Friday Night Dinners: Menus To Welcome The Weekend With Ease, Warmth And Flair

Paperback | October 12, 2010

byBonnie Stern

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These wonderful menus will help you bring Bonnie Stern's style and warmth to your own table. Brimming with enthusiasm, knowledge and a love of food and people, Friday Night Dinners is simply Bonnie's best book yet.

There's no better way to start the weekend than having family and friends over for Friday night dinner. With this essential cookbook, Bonnie Stern will show you how to welcome the weekend with ease, warmth and flair. Taking inspiration from long-time family traditions and from her many travels, Bonnie's menus reflect her own relaxed entertaining style and trademark approach — easy-to-follow recipes and lots of make-ahead tips, variations, helpful hints and serving suggestions. And Bonnie's personal stories will inspire you to create some Friday night dinner memories of your own.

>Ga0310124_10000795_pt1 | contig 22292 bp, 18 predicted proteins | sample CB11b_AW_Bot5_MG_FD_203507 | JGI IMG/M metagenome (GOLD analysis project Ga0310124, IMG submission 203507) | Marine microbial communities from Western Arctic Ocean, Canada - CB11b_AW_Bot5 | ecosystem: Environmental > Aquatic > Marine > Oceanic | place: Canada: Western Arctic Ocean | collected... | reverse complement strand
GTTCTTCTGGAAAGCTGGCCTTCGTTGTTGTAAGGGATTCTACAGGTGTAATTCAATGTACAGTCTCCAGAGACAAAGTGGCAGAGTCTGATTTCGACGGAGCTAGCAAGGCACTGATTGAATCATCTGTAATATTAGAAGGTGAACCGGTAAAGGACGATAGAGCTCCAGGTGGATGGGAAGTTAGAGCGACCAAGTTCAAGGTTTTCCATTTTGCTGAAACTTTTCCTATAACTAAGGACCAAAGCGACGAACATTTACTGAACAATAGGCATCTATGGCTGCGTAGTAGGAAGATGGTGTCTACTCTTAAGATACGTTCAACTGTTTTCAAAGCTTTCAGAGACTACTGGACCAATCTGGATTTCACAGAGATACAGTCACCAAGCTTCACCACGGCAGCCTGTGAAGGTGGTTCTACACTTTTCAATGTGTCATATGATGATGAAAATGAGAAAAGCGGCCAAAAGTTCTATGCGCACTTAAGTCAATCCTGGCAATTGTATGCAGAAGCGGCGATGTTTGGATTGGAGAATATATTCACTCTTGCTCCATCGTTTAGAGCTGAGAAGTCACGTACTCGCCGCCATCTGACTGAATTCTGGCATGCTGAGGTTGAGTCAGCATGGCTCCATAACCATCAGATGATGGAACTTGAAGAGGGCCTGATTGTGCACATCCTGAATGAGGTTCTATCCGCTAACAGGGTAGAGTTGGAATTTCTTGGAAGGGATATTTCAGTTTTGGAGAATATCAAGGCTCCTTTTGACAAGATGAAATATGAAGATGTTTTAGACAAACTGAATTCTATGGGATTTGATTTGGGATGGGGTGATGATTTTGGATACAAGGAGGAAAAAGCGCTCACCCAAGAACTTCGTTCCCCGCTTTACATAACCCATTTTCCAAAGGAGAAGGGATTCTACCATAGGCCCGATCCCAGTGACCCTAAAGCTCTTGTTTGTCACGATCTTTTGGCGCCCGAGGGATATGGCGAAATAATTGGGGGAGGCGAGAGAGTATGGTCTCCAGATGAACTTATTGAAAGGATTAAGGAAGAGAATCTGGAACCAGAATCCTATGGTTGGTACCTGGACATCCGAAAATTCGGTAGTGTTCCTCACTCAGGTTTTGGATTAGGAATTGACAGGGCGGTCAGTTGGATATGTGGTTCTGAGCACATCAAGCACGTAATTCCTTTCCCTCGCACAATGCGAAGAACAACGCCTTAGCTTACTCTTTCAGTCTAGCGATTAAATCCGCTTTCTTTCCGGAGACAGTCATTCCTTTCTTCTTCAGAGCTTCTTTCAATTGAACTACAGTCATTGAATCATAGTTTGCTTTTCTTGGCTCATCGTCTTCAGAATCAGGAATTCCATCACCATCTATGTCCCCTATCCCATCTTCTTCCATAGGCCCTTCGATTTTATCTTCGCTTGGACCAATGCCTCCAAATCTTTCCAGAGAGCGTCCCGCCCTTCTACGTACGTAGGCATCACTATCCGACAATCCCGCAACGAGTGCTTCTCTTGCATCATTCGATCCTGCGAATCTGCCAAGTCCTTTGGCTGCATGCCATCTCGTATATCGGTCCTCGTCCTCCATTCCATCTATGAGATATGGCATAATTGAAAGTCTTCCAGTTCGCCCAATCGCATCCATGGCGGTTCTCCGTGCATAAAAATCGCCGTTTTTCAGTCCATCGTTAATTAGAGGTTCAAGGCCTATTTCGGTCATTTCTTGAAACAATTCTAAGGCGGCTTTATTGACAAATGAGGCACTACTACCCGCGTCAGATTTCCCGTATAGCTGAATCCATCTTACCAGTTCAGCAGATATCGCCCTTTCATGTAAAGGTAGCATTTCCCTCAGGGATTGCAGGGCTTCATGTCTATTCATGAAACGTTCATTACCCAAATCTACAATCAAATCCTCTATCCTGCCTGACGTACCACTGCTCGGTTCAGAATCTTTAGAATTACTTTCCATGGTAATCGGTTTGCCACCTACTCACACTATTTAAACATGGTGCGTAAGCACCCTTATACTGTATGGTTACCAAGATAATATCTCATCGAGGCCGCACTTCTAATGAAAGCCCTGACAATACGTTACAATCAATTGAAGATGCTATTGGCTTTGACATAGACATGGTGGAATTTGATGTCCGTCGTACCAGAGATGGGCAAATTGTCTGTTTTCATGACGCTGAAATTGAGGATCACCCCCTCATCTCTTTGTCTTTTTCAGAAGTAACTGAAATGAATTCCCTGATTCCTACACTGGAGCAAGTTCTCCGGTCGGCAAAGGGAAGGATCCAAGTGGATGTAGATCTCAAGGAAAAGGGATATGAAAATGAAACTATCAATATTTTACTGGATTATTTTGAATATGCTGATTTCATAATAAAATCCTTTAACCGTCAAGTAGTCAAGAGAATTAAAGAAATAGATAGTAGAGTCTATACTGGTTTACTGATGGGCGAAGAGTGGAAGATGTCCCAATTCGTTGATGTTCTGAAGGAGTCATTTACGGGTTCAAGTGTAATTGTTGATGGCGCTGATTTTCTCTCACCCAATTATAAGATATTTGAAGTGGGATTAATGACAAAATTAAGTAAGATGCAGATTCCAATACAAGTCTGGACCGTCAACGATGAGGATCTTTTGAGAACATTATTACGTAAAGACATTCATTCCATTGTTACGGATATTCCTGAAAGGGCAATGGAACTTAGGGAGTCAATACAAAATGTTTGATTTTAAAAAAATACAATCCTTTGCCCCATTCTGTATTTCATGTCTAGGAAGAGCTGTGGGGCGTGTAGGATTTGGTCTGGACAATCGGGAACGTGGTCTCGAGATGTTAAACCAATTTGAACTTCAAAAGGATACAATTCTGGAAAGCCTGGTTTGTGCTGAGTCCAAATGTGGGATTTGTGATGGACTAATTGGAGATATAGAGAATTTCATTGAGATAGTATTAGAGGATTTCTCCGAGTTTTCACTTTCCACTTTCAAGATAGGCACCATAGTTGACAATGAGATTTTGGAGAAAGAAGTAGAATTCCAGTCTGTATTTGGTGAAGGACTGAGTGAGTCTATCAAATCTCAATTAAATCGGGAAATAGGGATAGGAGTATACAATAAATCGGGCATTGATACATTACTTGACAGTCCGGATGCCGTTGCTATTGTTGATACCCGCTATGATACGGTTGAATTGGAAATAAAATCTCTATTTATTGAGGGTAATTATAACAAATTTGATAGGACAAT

Color photos taken at Bonnie's home by her son, Mark Rupert, showcase menus for every season and occasion — holidays and barbecues, fast suppers and fabulous feasts — and Bonnie makes sure you can make fantastic meals and still enjoy the food and fun with everyone else. With over 170 delicious recipes, you'll want to use this book every day of the week.

From the Hardcover edition.

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From the Publisher

These wonderful menus will help you bring Bonnie Stern's style and warmth to your own table. Brimming with enthusiasm, knowledge and a love of food and people, Friday Night Dinners is simply Bonnie's best book yet.There's no better way to start the weekend than having family and friends over for Friday night dinner. With this essential...

Bonnie Stern is one of Canada’s most popular and beloved food personalities. For over thirty years, she has operated the Bonnie Stern School of Cooking and is the author of twelve bestselling cookbooks. She has hosted two national television shows and currently writes a weekly column for the National Post.From the Hardcover edition.

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Format:PaperbackDimensions:320 pages, 9.6 × 7.3 × 0.9 inPublished:October 12, 2010Publisher:Random House Of CanadaLanguage:English

The following ISBNs are associated with this title:

ISBN - 10:0307356760

ISBN - 13:9780307356765

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Customer Reviews of Friday Night Dinners: Menus To Welcome The Weekend With Ease, Warmth And Flair


Extra Content

Read from the Book